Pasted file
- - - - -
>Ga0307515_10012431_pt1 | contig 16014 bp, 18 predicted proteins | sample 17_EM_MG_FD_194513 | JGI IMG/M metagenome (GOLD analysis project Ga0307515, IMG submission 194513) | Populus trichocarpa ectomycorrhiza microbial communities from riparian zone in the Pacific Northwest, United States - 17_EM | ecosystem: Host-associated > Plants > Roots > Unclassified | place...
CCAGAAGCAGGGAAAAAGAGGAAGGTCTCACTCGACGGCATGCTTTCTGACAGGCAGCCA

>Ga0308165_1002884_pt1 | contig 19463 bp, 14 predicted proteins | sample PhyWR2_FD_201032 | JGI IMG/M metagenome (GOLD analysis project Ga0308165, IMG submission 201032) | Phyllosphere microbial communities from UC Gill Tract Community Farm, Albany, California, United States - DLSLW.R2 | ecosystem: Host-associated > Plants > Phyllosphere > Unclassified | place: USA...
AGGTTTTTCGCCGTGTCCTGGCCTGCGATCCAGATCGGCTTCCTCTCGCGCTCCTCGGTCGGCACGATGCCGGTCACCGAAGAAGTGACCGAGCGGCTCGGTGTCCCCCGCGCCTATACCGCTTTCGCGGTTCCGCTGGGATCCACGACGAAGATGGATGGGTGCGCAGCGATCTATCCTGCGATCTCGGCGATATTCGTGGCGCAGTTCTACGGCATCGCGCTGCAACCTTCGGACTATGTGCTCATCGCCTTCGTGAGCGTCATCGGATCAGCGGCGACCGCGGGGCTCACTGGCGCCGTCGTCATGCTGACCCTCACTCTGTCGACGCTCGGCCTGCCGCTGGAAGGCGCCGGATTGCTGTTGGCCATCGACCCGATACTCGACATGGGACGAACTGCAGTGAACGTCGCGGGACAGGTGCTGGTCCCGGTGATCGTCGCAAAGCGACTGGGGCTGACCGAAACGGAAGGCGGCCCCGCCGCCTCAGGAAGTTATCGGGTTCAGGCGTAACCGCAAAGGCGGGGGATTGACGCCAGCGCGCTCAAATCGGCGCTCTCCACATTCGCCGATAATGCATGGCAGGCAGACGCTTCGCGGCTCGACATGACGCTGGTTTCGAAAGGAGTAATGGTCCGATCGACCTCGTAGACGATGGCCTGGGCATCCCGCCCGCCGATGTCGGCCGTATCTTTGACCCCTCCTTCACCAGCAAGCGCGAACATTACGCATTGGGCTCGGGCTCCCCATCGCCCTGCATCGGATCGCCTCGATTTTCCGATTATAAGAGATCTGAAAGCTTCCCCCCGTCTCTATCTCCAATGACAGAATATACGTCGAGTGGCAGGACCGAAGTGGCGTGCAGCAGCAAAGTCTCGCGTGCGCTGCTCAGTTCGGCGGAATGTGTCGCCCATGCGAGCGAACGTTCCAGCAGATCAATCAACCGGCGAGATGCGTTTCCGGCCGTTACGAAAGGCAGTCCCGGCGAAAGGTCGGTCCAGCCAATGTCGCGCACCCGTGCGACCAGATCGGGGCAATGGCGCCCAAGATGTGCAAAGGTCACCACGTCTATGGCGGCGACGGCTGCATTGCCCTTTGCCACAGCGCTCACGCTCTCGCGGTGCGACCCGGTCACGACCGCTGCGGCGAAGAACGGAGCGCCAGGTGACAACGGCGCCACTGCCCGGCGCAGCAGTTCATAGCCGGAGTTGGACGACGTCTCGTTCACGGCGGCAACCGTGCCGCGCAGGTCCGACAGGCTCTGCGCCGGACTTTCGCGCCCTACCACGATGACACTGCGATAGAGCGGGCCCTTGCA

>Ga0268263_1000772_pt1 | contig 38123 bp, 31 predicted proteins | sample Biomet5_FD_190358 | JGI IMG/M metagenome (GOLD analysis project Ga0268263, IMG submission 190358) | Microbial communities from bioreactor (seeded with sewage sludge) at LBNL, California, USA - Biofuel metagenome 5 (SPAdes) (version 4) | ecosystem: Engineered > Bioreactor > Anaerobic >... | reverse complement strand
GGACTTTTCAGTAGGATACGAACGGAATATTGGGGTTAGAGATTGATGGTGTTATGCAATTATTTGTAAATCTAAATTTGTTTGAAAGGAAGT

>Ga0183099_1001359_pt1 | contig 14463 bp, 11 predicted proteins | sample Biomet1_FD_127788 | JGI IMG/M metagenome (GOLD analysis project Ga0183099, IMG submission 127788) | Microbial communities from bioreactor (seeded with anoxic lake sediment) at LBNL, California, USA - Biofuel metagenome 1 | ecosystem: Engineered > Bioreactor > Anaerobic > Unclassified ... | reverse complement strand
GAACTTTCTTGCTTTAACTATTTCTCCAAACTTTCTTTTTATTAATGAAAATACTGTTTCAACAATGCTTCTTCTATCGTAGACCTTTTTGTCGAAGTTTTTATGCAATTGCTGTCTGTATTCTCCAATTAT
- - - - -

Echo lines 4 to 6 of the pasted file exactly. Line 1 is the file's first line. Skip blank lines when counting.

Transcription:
AGGTTTTTCGCCGTGTCCTGGCCTGCGATCCAGATCGGCTTCCTCTCGCGCTCCTCGGTCGGCACGATGCCGGTCACCGAAGAAGTGACCGAGCGGCTCGGTGTCCCCCGCGCCTATACCGCTTTCGCGGTTCCGCTGGGATCCACGACGAAGATGGATGGGTGCGCAGCGATCTATCCTGCGATCTCGGCGATATTCGTGGCGCAGTTCTACGGCATCGCGCTGCAACCTTCGGACTATGTGCTCATCGCCTTCGTGAGCGTCATCGGATCAGCGGCGACCGCGGGGCTCACTGGCGCCGTCGTCATGCTGACCCTCACTCTGTCGACGCTCGGCCTGCCGCTGGAAGGCGCCGGATTGCTGTTGGCCATCGACCCGATACTCGACATGGGACGAACTGCAGTGAACGTCGCGGGACAGGTGCTGGTCCCGGTGATCGTCGCAAAGCGACTGGGGCTGACCGAAACGGAAGGCGGCCCCGCCGCCTCAGGAAGTTATCGGGTTCAGGCGTAACCGCAAAGGCGGGGGATTGACGCCAGCGCGCTCAAATCGGCGCTCTCCACATTCGCCGATAATGCATGGCAGGCAGACGCTTCGCGGCTCGACATGACGCTGGTTTCGAAAGGAGTAATGGTCCGATCGACCTCGTAGACGATGGCCTGGGCATCCCGCCCGCCGATGTCGGCCGTATCTTTGACCCCTCCTTCACCAGCAAGCGCGAACATTACGCATTGGGCTCGGGCTCCCCATCGCCCTGCATCGGATCGCCTCGATTTTCCGATTATAAGAGATCTGAAAGCTTCCCCCCGTCTCTATCTCCAATGACAGAATATACGTCGAGTGGCAGGACCGAAGTGGCGTGCAGCAGCAAAGTCTCGCGTGCGCTGCTCAGTTCGGCGGAATGTGTCGCCCATGCGAGCGAACGTTCCAGCAGATCAATCAACCGGCGAGATGCGTTTCCGGCCGTTACGAAAGGCAGTCCCGGCGAAAGGTCGGTCCAGCCAATGTCGCGCACCCGTGCGACCAGATCGGGGCAATGGCGCCCAAGATGTGCAAAGGTCACCACGTCTATGGCGGCGACGGCTGCATTGCCCTTTGCCACAGCGCTCACGCTCTCGCGGTGCGACCCGGTCACGACCGCTGCGGCGAAGAACGGAGCGCCAGGTGACAACGGCGCCACTGCCCGGCGCAGCAGTTCATAGCCGGAGTTGGACGACGTCTCGTTCACGGCGGCAACCGTGCCGCGCAGGTCCGACAGGCTCTGCGCCGGACTTTCGCGCCCTACCACGATGACACTGCGATAGAGCGGGCCCTTGCA

>Ga0268263_1000772_pt1 | contig 38123 bp, 31 predicted proteins | sample Biomet5_FD_190358 | JGI IMG/M metagenome (GOLD analysis project Ga0268263, IMG submission 190358) | Microbial communities from bioreactor (seeded with sewage sludge) at LBNL, California, USA - Biofuel metagenome 5 (SPAdes) (version 4) | ecosystem: Engineered > Bioreactor > Anaerobic >... | reverse complement strand
GGACTTTTCAGTAGGATACGAACGGAATATTGGGGTTAGAGATTGATGGTGTTATGCAATTATTTGTAAATCTAAATTTGTTTGAAAGGAAGT